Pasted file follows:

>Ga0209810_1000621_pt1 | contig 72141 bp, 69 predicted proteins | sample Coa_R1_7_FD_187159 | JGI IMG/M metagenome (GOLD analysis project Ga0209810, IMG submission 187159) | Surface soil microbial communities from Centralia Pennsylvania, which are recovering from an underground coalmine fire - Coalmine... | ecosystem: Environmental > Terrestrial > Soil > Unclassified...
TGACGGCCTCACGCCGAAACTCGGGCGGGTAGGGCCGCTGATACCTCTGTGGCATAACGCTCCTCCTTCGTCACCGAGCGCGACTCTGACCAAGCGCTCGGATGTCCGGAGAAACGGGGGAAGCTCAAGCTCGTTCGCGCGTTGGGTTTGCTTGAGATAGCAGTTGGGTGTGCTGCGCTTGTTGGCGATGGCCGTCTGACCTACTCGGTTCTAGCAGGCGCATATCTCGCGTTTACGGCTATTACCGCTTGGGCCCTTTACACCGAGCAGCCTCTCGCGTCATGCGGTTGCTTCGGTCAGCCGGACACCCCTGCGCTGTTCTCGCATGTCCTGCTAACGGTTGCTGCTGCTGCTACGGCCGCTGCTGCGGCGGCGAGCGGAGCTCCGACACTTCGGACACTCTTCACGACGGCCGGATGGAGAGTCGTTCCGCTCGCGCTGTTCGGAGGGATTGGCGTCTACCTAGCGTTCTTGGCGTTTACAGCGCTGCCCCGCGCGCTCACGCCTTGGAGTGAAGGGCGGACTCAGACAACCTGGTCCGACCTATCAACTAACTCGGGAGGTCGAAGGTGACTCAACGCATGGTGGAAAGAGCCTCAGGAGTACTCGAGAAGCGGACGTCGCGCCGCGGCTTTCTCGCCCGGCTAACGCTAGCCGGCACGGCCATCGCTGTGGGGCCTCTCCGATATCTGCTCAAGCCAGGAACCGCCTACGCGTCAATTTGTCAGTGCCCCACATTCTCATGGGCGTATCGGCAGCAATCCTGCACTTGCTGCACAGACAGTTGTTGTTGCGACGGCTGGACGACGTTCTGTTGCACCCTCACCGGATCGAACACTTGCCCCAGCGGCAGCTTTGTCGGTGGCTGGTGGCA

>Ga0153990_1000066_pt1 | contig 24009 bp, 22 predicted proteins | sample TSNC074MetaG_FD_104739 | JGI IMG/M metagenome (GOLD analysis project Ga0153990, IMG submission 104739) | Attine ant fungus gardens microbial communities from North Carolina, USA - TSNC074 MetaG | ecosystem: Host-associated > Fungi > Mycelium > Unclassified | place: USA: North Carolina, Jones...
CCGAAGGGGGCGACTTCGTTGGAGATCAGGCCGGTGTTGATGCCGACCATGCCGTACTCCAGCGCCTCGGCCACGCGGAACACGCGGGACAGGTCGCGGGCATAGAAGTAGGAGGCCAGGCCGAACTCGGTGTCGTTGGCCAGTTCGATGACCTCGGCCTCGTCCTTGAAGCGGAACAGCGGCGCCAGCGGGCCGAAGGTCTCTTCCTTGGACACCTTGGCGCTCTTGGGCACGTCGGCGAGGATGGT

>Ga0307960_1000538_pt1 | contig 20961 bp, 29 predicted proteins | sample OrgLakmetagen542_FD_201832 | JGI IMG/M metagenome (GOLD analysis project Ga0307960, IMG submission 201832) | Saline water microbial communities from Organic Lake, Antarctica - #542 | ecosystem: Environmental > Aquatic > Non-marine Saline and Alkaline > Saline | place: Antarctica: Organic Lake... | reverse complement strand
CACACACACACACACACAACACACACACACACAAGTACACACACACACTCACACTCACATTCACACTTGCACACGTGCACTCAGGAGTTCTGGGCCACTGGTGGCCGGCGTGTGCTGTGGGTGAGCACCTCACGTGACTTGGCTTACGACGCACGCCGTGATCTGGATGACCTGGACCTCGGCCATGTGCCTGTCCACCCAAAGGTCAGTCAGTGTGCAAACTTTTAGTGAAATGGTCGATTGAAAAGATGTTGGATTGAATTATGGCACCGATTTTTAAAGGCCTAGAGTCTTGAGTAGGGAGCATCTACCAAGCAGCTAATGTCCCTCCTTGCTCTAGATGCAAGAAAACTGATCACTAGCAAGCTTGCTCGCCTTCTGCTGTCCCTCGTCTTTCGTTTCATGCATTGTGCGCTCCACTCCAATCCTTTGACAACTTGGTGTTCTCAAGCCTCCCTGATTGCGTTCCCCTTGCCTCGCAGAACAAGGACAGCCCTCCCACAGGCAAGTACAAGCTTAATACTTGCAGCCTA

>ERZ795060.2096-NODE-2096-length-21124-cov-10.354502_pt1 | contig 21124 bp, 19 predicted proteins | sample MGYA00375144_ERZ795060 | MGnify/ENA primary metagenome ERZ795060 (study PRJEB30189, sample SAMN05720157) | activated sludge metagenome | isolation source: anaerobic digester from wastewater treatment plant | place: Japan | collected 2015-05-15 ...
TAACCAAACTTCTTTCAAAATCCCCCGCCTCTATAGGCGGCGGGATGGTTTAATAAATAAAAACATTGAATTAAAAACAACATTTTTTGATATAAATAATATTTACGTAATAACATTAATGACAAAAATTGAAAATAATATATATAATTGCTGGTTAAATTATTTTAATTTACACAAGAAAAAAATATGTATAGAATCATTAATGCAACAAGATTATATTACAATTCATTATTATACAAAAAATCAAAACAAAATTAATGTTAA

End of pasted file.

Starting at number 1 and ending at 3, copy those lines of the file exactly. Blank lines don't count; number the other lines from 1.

>Ga0209810_1000621_pt1 | contig 72141 bp, 69 predicted proteins | sample Coa_R1_7_FD_187159 | JGI IMG/M metagenome (GOLD analysis project Ga0209810, IMG submission 187159) | Surface soil microbial communities from Centralia Pennsylvania, which are recovering from an underground coalmine fire - Coalmine... | ecosystem: Environmental > Terrestrial > Soil > Unclassified...
TGACGGCCTCACGCCGAAACTCGGGCGGGTAGGGCCGCTGATACCTCTGTGGCATAACGCTCCTCCTTCGTCACCGAGCGCGACTCTGACCAAGCGCTCGGATGTCCGGAGAAACGGGGGAAGCTCAAGCTCGTTCGCGCGTTGGGTTTGCTTGAGATAGCAGTTGGGTGTGCTGCGCTTGTTGGCGATGGCCGTCTGACCTACTCGGTTCTAGCAGGCGCATATCTCGCGTTTACGGCTATTACCGCTTGGGCCCTTTACACCGAGCAGCCTCTCGCGTCATGCGGTTGCTTCGGTCAGCCGGACACCCCTGCGCTGTTCTCGCATGTCCTGCTAACGGTTGCTGCTGCTGCTACGGCCGCTGCTGCGGCGGCGAGCGGAGCTCCGACACTTCGGACACTCTTCACGACGGCCGGATGGAGAGTCGTTCCGCTCGCGCTGTTCGGAGGGATTGGCGTCTACCTAGCGTTCTTGGCGTTTACAGCGCTGCCCCGCGCGCTCACGCCTTGGAGTGAAGGGCGGACTCAGACAACCTGGTCCGACCTATCAACTAACTCGGGAGGTCGAAGGTGACTCAACGCATGGTGGAAAGAGCCTCAGGAGTACTCGAGAAGCGGACGTCGCGCCGCGGCTTTCTCGCCCGGCTAACGCTAGCCGGCACGGCCATCGCTGTGGGGCCTCTCCGATATCTGCTCAAGCCAGGAACCGCCTACGCGTCAATTTGTCAGTGCCCCACATTCTCATGGGCGTATCGGCAGCAATCCTGCACTTGCTGCACAGACAGTTGTTGTTGCGACGGCTGGACGACGTTCTGTTGCACCCTCACCGGATCGAACACTTGCCCCAGCGGCAGCTTTGTCGGTGGCTGGTGGCA

>Ga0153990_1000066_pt1 | contig 24009 bp, 22 predicted proteins | sample TSNC074MetaG_FD_104739 | JGI IMG/M metagenome (GOLD analysis project Ga0153990, IMG submission 104739) | Attine ant fungus gardens microbial communities from North Carolina, USA - TSNC074 MetaG | ecosystem: Host-associated > Fungi > Mycelium > Unclassified | place: USA: North Carolina, Jones...